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I think that fog has somehow survived to this day. In the genial months of July and August, however, it may lift. We have some very worthy friends in Edinburgh. Our speakers on the 21st are three Edinburgh men—Lord Rosebery, who has done everything in his power for us; Professor Masson, one of the best Scotsmen and lovers of Burns that ever lived; Rev. Dr. Walter C. Smith, who has proved by being a poet himself that he is a disciple of Burns. I would ask these friends if they have any influence to help us to complete our collection by securing the two portraits that are awanting. If not there is nothing for it but to send a battalion of the “wild west Whigs” of the modern school, headed by the Old Guard of Burns from Kilmarnock, to “inform them and storm them” that these portraits must be here. The portraits are of great value. But there is something more important than the portraits, and that is the manuscripts. I have said that Burns speaks to you here. Being dead he certainly speaks in these marvellous manuscripts, written, I should think, in the finest and boldest handwriting that ever literary man, or any man, ever wrote. Then we have the marvellous literature that has accumulated round the memory of Burns shown in these books. I believe I am right in saying that there is not room for them all in the cases at present. I asked a librarian in Edinburgh the other day if there was any personal literature at all comparable with it, and he said there was only one such literature, and that centred round our Scottish heroine, Queen Mary. It is very remarkable that the two greatest personal literatures in the world belong to Scotland. You can see all these things in the galleries. They speak for themselves, and therefore I need not speak of them or for them. But I may say one concluding word. Scotland has often been called by her friends in the South the knuckle-end of England. It may be, but it has never knuckled down to England. It has been conquered twice, and twice only, and by whom? By two great Scotsmen—John Knox and Robert Burns. John Knox conquered its head; Robert Burns conquered its heart. It is his heart that has filled these six galleries. He gave that heart and his life-blood for us, and the very least we can do is to show how our hearts feel towards him.

Provost M'KAY, Kilmarnock, said—I have been asked to undertake a very pleasant duty, and that is to move

a very cordial vote of thanks to Mr. Wallace for the very able address which he has just given to you, so full of humour, and good, solid sense. I am sure no one could have been asked who had greater ability to discharge the duty of giving an address on this occasion than Mr. Wallace. You know he has just been engaged in editing a life of the Poet, and that work, I believe, when issued—some of the volumes have already been issued—will stand second to none in the matter of Burns literature. He has written a sketch of the life of the Poet, and of all the scenes of Burns which are worth preserving. I am sure that we feel greatly indebted that Mr. Wallace should have to-day undertaken this duty of addressing you.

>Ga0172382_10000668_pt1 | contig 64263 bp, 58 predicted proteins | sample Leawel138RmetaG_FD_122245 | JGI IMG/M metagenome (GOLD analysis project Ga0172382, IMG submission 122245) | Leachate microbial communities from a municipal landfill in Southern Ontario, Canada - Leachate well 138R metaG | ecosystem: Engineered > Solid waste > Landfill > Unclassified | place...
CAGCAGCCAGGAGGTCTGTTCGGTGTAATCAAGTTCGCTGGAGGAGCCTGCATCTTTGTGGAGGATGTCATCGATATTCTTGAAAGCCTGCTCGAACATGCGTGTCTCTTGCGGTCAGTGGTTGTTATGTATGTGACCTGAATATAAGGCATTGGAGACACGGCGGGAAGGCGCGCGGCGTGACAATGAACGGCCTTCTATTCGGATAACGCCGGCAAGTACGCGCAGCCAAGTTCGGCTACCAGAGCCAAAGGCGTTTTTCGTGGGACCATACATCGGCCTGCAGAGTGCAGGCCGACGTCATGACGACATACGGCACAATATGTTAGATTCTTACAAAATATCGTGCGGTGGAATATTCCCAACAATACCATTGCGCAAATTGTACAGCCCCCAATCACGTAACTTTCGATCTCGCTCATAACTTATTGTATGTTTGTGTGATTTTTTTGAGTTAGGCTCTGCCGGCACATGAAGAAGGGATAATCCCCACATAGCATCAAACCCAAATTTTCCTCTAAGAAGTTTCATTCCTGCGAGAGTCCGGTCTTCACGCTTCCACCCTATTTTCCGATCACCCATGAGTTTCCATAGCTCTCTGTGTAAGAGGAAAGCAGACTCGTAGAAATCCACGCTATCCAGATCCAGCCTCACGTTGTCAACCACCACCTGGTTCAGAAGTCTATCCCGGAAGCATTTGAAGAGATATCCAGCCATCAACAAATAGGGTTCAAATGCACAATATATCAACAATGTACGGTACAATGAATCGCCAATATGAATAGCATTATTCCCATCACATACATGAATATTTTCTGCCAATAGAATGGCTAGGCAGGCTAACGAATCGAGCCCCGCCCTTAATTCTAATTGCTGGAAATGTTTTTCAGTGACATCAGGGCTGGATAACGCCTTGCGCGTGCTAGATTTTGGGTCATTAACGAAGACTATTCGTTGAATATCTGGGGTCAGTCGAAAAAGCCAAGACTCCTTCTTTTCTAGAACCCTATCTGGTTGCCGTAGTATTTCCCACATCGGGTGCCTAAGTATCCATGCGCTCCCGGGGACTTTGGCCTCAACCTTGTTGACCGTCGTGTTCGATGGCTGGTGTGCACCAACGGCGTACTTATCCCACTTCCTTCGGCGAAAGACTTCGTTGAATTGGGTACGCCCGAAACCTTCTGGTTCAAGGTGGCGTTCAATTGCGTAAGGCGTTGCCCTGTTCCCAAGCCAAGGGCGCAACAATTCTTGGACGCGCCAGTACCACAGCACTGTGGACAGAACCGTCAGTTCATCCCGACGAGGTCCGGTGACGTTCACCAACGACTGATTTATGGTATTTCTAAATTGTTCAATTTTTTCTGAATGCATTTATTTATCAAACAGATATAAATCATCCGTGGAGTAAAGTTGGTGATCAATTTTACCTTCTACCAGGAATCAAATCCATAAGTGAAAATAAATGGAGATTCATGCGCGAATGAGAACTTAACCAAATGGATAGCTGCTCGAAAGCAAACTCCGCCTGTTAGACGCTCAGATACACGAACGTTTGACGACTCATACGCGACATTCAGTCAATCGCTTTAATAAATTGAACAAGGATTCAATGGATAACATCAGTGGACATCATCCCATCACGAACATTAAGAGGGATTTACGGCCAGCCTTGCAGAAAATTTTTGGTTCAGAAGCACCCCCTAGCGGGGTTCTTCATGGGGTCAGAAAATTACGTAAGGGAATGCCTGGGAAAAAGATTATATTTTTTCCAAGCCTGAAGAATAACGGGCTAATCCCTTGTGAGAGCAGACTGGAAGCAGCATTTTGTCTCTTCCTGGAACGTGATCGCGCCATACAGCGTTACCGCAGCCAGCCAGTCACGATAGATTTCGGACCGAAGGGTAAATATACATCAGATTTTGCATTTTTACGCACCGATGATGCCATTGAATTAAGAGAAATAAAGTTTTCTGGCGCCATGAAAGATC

In addition to the vote of thanks to Mr. Wallace, I have to ask you to give a vote of thanks to your chairman, Mr. Kirkpatrick, and I may say this, that unless it had been possible to secure a man of his influence in this great city, backed up as he has very well been by the Corporation of Glasgow, it would have been perfectly impossible for such an exhibition of treasures as are in this hall to come to this city. It is a unique collection, and I am sure the people of Scotland will take pride in it-pride in their National Poet, and pride in the fact that there has been a committee organised able and influential enough to secure these treasures from all quarters of the kingdom, and from the United States and the Colonies as well. I know the labours that Mr. Kirkpatrick has undertaken in connection with this Exhibition-they have been exceedingly arduous. He has had associated with him a most excellent executive council, who have spared no pains in order that the Exhibition should be worthy of our National Poet. You will agree to give them a hearty vote of thanks. I have to ask you, at the same time, to give a vote of thanks to the committee who have so assiduously, day by day, and week by week, for the last twelve months, been collecting these treasures. I am sure, speaking for Ayrshire-I think I can speak for Ayrshire-Ayrshire men are all considered to be Burns daft, but the mania is not confined to Ayrshire enthusiasts. It extends to our Colonies, to America, and, from every part of Scotland and England, I hope enthusiasts will come to spend many days in this Exhibition. I think, as one result from this Exhibition, we shall be able to procure a purer text of the Poet's work